22 year-old supercutter and video essayist Jorge Luengo, who lives in Madrid, says his most recent video, The Kubrick Gaze – posted on Vimeo on February 26 – is “the craziest video I’ve done and has nothing in common with any other of my video’s editing”. See for yourself:
Before this video, his supercut Pixar’s Tribute to Cinema went viral when it hit the internet about a month ago and has gathered over 1.3 million views to this day. It consists of almost five minutes of Pixar movie scenes which look the same as some of the most recognized live-action films in the history of cinema.
Luengo states that the actual editing of his supercuts doesn’t take as long, because “the process [of constructing a supercut video] consists basically in watching a film and finding some constants or leitmotivs which grab my attention, and they become an idea to edit a video.” For example, another one of his works is based on Christopher Nolan’s focus on his characters’ hands. After finding out the idea he wants to work on, what takes him the longest time is watching the films and analyzing almost every frame to catalog what goes in his final product. Luengo explains, “In regards to the Pixar video, it has been the one that took me the longest [time to make] since I had to watch all Pixar films, many of which I’d seen when I was younger, but obviously, my film culture was not the same then.”
And watching those Disney and Pixar films as a little kid was what sparked his interest, but it wasn’t until he discovered Tim Burton’s Batman when he realized the power of movies beyond animation. He also became his favorite superhero: “He’s the most purely human of them all. Since childhood I have been a big fan of him.”
How does one go from loving film to editing supercuts? Luengo, in particular, says he’s attracted to evading himself from reality when watching movies and being able to empathize with the characters, but he also loves the technicalities of the making of films. He went to film school and practiced editing in his spare time, emulating the kind of supercut videos he’d see around the internet. “I love disengaging movies, and doing these type of videos, you tend to look a lot more for the cuts in each film”. This is why he likes being surprised by movies while at the same time paying attention to the photography, styling techniques and the editing, which is for the most part the focus of supercut videos.
And in seeing those videos online, he found authors he admires like Rishi Kaneira and Jacob T. Swinney. Luengo cites the latter’s First and Final Frames video as one of his favorites. But apart from directors like Nolan, Tarantino and Hitchcock, featured in several of his videos, the young Spanish editor claims video essayist Kogonada was one of his first inspirations to start creating supercuts. Many of Kogonada’s brilliantly crafted work has been featured in Vimeo’s “Staff Picks” channel. One of his most viewed videos is based on Kubrick’s One-Point Perspective technique in constructing shots, with over 2.2 million views (only second to Wes Anderson // Centered), which ties-in back to Luengo’s The Kubrick Gaze.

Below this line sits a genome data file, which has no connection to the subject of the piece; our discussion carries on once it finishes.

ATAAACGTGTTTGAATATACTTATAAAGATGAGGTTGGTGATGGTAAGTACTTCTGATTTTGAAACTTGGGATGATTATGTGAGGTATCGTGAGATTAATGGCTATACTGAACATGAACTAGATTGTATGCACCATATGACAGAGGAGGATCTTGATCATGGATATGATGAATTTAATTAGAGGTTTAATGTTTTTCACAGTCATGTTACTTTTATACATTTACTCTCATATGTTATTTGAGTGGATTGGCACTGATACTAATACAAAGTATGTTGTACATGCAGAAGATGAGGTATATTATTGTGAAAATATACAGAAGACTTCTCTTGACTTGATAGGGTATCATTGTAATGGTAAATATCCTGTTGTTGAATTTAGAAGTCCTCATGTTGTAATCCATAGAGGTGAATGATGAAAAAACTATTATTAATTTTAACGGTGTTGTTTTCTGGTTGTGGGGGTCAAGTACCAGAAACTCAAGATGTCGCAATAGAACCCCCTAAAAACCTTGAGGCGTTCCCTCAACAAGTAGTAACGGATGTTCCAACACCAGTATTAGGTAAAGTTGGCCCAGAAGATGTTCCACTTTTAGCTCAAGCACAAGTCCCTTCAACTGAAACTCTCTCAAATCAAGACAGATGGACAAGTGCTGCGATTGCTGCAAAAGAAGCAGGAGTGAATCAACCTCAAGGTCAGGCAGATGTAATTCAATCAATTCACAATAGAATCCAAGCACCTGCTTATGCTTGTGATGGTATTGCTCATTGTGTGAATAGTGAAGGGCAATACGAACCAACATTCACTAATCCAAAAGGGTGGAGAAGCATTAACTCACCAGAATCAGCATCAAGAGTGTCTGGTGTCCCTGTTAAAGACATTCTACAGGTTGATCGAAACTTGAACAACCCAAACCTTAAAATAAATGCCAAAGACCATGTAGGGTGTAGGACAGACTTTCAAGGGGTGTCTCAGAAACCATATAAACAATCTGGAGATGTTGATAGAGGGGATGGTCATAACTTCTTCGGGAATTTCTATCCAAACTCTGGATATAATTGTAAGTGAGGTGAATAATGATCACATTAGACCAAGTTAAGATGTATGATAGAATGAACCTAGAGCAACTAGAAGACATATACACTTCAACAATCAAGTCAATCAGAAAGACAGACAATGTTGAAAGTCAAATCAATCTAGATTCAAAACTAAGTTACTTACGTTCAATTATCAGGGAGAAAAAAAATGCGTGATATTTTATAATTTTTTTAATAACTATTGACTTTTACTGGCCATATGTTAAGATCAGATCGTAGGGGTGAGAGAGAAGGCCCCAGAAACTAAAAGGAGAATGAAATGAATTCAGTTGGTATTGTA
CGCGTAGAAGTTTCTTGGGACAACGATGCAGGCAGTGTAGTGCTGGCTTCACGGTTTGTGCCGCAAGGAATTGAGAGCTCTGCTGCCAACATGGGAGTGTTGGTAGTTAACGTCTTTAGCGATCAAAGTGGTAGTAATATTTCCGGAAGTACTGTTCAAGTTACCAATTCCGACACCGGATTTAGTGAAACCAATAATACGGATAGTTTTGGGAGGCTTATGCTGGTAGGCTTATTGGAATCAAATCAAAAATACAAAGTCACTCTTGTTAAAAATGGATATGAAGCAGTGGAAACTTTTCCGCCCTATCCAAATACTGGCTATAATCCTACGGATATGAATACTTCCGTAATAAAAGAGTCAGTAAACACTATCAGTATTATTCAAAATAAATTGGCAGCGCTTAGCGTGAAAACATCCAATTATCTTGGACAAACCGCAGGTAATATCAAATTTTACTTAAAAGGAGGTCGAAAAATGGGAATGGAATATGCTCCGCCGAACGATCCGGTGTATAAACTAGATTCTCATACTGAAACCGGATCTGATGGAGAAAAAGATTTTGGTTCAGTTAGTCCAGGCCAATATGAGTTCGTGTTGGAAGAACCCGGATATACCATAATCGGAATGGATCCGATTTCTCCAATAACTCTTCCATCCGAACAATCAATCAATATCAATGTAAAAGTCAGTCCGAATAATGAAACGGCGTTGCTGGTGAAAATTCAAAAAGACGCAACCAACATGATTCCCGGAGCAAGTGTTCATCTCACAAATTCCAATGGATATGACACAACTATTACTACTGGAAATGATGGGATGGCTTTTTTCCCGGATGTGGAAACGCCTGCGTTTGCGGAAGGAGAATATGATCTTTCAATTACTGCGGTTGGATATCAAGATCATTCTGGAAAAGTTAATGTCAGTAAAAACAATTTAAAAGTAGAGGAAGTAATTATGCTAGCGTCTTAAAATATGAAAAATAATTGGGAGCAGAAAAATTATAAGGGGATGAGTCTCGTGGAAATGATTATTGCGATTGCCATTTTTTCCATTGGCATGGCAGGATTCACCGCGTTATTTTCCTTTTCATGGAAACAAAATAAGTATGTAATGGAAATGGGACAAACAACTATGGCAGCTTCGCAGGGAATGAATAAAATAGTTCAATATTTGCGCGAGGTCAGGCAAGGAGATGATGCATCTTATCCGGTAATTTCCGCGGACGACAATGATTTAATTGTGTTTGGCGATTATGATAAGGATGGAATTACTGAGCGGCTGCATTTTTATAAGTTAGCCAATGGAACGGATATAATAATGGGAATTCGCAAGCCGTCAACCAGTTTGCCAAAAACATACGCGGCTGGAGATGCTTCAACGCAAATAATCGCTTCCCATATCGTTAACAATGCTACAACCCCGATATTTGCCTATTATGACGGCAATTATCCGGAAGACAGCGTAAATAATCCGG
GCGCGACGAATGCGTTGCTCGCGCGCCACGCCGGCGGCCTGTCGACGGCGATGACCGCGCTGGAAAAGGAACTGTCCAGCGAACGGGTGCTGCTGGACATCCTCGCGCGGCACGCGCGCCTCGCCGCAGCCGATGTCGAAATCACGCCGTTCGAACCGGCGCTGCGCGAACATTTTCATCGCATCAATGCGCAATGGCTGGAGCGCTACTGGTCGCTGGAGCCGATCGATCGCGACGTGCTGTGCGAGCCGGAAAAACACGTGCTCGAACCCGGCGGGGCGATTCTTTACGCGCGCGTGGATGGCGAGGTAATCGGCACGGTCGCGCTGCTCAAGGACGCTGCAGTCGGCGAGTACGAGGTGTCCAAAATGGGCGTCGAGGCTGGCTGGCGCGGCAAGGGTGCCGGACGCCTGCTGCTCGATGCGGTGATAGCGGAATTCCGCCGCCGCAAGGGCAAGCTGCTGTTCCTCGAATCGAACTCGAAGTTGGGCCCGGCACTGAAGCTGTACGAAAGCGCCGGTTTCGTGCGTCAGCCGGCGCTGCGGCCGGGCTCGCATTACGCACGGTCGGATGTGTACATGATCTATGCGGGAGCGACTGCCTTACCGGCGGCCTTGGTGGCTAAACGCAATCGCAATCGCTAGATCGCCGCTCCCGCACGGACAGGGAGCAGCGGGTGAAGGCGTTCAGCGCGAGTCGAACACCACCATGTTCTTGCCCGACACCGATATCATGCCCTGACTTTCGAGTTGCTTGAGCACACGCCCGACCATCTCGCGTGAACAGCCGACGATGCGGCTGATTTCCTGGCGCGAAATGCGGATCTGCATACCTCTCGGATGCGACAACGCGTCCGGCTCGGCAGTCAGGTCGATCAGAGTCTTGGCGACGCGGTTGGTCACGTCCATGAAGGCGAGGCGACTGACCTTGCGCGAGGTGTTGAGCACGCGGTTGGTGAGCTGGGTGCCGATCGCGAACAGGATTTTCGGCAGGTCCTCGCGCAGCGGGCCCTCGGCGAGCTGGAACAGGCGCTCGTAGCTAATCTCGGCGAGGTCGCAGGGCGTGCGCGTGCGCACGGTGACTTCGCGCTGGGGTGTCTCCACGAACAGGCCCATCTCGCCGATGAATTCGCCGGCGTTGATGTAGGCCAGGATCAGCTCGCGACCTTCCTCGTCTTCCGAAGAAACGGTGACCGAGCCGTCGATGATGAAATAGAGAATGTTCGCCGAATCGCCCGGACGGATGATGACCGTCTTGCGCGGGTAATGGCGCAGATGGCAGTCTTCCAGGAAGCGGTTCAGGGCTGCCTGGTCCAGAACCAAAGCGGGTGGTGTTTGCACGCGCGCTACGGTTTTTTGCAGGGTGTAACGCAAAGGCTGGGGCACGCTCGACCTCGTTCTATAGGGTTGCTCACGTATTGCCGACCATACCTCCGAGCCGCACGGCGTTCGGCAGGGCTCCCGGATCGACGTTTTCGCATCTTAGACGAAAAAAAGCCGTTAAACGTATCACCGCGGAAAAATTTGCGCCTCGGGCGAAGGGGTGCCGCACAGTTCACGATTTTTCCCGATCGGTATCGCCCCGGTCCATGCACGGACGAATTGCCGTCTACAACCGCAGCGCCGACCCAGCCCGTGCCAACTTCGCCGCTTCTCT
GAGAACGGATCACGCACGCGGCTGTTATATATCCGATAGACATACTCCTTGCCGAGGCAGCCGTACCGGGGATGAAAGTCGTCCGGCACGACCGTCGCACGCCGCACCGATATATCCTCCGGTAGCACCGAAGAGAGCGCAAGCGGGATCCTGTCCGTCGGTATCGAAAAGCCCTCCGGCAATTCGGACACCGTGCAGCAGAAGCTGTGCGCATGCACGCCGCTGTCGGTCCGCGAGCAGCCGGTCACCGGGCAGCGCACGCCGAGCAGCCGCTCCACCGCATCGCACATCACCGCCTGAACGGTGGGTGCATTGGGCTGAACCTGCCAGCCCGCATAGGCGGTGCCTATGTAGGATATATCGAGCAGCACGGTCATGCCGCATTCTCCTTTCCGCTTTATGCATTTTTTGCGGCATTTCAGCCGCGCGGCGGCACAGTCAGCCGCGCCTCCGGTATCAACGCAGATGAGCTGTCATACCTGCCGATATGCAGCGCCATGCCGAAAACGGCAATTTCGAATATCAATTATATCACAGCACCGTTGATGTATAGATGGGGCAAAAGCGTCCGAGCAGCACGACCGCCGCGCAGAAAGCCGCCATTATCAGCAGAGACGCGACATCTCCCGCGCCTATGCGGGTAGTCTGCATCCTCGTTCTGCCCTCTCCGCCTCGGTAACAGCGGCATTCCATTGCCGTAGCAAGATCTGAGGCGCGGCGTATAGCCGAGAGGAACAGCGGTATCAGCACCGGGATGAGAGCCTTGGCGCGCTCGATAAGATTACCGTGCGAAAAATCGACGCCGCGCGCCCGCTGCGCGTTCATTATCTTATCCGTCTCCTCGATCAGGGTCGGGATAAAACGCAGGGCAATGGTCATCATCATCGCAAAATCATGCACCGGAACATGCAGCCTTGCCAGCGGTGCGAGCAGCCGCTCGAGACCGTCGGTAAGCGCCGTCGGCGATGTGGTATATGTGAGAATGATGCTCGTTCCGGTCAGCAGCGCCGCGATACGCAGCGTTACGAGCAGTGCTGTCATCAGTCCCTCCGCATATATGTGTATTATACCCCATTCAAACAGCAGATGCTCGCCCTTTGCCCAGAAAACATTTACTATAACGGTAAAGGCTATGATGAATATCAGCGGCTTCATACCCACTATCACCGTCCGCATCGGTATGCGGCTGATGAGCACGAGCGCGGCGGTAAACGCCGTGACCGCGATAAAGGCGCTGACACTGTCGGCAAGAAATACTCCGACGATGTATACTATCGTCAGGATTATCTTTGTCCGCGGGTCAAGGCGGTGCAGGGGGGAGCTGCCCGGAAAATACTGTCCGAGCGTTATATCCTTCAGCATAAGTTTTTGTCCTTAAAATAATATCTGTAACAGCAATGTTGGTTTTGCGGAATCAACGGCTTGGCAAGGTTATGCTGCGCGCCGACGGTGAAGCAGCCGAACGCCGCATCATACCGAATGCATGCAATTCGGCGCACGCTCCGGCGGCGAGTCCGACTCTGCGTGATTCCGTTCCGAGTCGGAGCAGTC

It doesn’t come as a surprise that one of Luengo’s favorite movies is Boyhood, which was edited across multiple years of filming. It was included in his Top 10 Movies in 2014 video, along with others like Inside Llewyn Davis, Wild Tales and Her. About some films he enjoyed in 2015, he cites Mad Max: Fury Road, Inside Out, The Revenant, Sicario, Ex-Machina, It Follows, Inherent Vice and Star wars: The Force Awakens. And mentions new movies from Martin Scorsese, Nicolas Winding Refn, Ben Affleck and Clint Eastwood as the ones he’s looking forward to seeing this year, along with more commercially acclaimed like Suicide Squad and Jason Bourne, especially because the latter’s saga overall “has some of the best editing ever done”.
Jorge Luengo has edited videos exclusively featured on the Turner Classic Movies (TCM) channel in Spain, collaborates with One Perfect Shot… What’s next for him? He says he’d like to edit a new Emmanuel Lubezki video, different from the tribute that first gathered international attention, “centered in something more specific from his work”. He also muses about making a video relating to “one of my favorite directors: Steven Spielberg”, who he hasn’t covered yet. Spielberg uses many interesting, rich-in-content filming techniques like framing characters with a foreground object or simultaneously showing the character’s reaction and the scene they’re reacting to through a window, glass, or even a reflection in the eye… which a supercut video could explore successfully.
Whether you’re interested in supercuts, movie technique compilations and clever edits or you simply love film, don’t forget to have a look at Jorge Luengo’s Vimeo page for more of his work.